Since 2004, widespread use of ART has transformed pediatric HIV infection in Hispaniola, the island shared by Haiti and the Dominican Republic (DR), from a rapidly progressive, often fatal illness to a chronic disease enabling survival to adulthood. Awareness of their infection status may improve coping, quality of life, and ART adherence and response, and promote more responsible behaviors after sexual debut, in youth with HIV. However, in Hispaniola, concerns regarding the possibility of exposing youth and their caregivers to discrimination and stigma are relevant to disclosure. Preliminary data suggest that most youth in Hispaniola who receive ART do not know their status. However, at present, no studies there have determined why caregivers do not disclose their status to HIV-infected youth, or to evaluate strategies for safely initiating and sustaining the disclosure process addressing caregiver concerns. Hispaniola healthcare providers, and HIV-infected youth and their caregivers, form a large, accessible population that may be key partners in developing and evaluating disclosure strategies. This project seeks to pilot test an adaptation of a developmentally appropriate disclosure model (Blasini 2004) to assess its safety, acceptability, feasibility and preliminary effectiveness (SAFE) in Haiti and the DR. This study will be conducted (after formative research and model adaptation supported by another grant is completed in 2012) in collaboration with the leading sites providing pediatric comprehensive care in Hispaniola: the Groupe Hatien d'Etude du Sarcome de Kaposi et des Infections Opportunistes (GHESKIO) (Haiti), Robert Reid Cabral Children's Hospital (RRC-CH) and its Centro Nacional de Investigaciones en Salud Materno Infantil (CENISMI) (Santo Domingo, DR) and the Clinica de Familia (CDF), La Romana, DR. Since the 1980s, these centers have treated youth with HIV, and have conducted HIV research and capacity building. The revised Blasini model, consisting of 1-4 caregiver and patient pre-disclosure education/intervention sessions, a supportive disclosure session, and 3-6 monthly support sessions, will be integrated into clinic visits and other encounters of 120 youth (60 in Haiti, 60 in the DR) receiving ART, aged 6-18 years, who are unaware of their status. Measures of psychological well-being, quality of life, stigma, discrimination, stress and ART adherence and response, including plasma antiretroviral levels, will be taken at baseline and periodically after disclosure. It is expected that at least 4-80 participants will be retained through 3-6 months post-disclosure. This pilot will inform the design of a bi-national multicenter trial to assess the model's suitability in Hispaniola, where over 80% of Caribbean HIV-infected persons live.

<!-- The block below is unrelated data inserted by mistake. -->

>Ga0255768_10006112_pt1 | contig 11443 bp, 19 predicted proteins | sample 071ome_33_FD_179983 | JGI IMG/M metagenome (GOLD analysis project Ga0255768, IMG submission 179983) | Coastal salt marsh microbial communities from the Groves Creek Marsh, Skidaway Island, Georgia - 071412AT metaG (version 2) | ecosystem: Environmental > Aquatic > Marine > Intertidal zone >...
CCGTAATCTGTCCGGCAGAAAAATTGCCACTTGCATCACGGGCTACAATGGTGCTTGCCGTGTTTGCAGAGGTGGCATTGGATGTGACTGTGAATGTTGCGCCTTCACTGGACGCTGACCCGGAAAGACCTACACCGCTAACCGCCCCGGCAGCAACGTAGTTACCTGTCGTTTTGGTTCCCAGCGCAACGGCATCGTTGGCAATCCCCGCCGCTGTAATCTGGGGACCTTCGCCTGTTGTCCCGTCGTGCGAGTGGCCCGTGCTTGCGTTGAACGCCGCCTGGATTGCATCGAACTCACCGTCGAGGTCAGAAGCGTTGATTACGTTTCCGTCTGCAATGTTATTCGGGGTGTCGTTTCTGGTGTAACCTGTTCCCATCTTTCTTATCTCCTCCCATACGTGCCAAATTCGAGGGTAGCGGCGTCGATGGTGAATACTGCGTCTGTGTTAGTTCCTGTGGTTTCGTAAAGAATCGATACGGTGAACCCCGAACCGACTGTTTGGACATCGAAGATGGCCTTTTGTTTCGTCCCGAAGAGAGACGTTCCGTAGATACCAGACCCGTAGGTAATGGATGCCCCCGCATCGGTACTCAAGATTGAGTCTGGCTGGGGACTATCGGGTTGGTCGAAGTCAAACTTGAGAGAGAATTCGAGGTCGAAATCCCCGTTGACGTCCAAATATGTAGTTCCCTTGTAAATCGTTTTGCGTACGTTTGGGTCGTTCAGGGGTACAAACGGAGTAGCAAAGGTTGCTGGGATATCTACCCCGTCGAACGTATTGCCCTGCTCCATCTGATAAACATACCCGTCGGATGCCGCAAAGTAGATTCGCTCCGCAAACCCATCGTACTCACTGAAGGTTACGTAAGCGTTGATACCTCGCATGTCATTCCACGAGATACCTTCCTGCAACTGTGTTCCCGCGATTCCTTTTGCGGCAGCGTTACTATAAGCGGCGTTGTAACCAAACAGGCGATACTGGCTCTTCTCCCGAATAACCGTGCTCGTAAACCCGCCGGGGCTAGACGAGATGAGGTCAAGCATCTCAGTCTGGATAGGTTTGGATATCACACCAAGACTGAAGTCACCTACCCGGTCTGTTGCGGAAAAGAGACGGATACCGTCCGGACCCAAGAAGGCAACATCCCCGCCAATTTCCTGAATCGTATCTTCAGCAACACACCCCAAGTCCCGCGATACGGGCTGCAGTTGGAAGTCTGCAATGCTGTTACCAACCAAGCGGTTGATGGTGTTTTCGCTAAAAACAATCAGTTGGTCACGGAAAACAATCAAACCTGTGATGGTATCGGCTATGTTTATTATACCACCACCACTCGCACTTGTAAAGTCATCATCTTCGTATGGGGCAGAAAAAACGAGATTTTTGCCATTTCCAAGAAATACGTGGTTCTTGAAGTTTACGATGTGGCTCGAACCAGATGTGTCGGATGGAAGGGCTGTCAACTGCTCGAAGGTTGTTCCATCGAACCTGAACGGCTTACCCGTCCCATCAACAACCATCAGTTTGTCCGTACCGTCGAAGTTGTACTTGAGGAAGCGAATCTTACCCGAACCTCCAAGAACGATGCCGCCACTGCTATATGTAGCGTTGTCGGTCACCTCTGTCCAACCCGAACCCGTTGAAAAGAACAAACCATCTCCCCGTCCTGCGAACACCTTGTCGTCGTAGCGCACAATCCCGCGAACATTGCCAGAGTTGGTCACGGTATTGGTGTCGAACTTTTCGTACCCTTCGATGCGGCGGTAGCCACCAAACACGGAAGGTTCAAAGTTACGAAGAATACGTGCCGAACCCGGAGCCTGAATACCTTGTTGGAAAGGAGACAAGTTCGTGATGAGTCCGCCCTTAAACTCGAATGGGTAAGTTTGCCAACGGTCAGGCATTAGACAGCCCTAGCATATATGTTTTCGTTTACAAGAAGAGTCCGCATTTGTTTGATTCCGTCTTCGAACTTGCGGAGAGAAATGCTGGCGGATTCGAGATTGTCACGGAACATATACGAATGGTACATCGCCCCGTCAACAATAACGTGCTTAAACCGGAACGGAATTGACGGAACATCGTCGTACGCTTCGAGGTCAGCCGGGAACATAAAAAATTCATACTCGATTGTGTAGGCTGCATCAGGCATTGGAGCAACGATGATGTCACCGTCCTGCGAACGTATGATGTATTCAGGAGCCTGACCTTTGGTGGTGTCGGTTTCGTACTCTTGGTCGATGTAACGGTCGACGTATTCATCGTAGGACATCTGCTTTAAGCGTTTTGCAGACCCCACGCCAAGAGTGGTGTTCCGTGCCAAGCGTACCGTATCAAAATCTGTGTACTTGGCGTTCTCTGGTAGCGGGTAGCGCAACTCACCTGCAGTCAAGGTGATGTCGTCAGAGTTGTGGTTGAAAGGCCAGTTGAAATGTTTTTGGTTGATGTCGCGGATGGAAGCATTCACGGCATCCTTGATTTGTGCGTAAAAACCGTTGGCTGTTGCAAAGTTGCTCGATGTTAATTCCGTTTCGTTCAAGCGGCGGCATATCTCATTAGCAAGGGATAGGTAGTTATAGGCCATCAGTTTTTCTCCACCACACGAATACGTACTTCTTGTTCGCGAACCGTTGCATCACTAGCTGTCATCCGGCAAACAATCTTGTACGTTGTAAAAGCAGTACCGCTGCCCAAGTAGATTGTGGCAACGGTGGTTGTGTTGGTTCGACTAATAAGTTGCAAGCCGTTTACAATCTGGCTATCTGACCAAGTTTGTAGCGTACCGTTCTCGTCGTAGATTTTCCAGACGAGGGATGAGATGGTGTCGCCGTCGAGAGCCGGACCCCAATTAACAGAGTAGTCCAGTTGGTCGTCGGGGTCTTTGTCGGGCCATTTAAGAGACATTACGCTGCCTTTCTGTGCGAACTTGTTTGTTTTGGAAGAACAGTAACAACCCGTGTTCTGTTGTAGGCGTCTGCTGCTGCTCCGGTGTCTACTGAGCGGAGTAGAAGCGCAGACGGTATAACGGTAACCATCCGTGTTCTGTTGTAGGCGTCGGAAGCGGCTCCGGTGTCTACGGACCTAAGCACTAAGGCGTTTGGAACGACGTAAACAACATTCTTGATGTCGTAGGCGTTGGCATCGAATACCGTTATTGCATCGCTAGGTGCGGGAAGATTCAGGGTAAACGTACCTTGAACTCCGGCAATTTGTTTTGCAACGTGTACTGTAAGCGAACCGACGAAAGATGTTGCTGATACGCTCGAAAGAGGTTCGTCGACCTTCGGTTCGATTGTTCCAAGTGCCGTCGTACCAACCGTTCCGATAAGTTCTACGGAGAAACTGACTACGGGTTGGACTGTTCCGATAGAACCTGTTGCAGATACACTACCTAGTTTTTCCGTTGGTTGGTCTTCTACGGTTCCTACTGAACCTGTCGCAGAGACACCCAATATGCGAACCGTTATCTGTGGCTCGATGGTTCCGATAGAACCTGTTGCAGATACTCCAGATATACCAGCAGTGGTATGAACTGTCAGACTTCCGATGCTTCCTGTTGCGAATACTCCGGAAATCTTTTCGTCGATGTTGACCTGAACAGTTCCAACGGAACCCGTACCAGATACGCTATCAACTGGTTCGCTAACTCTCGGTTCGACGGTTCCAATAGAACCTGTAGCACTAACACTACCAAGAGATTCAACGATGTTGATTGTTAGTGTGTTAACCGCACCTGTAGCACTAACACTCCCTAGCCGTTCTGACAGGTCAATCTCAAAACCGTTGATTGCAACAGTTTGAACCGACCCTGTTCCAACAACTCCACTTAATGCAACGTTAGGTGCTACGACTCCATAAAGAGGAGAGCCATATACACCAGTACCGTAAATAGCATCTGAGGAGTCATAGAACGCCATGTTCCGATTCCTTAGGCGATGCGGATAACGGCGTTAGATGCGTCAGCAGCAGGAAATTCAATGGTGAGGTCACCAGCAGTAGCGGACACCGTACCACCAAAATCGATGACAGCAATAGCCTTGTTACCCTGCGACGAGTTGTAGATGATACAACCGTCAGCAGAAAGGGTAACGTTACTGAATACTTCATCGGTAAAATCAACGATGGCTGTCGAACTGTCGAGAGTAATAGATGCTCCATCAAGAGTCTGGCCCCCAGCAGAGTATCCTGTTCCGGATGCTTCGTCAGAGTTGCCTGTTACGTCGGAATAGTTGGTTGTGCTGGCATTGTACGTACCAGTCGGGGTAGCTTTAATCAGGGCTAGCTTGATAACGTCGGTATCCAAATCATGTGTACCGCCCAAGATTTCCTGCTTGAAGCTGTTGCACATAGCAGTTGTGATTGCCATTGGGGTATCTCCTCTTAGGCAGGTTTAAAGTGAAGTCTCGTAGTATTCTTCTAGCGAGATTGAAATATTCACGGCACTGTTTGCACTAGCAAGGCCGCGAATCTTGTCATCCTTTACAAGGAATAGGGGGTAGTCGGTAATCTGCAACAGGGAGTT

Antiretroviral therapy (ART) is widely used among pediatric patients with HIV infection in Haiti and the Dominican Republic (DR), the countries that share the island of Hispaniola, where 80% of the Caribbean's HIV infected population lives. Preliminary data suggest that most youth receiving ART in Hispaniola may be kept uninformed of their HIV+ status, which has been associated with reduced ART adherence, psychological well-being and coping abilities, possibly because of concerns of discrimination if the children share the information. This project adapts (including translation to Haitian Creole) a developmentally-appropriate Spanish- language disclosure model created in Puerto Rico (Blasini 2004) and integrates it into clinic visits to pilot test its safety, acceptability, feasiblity and effectiveness in Hispaniola.
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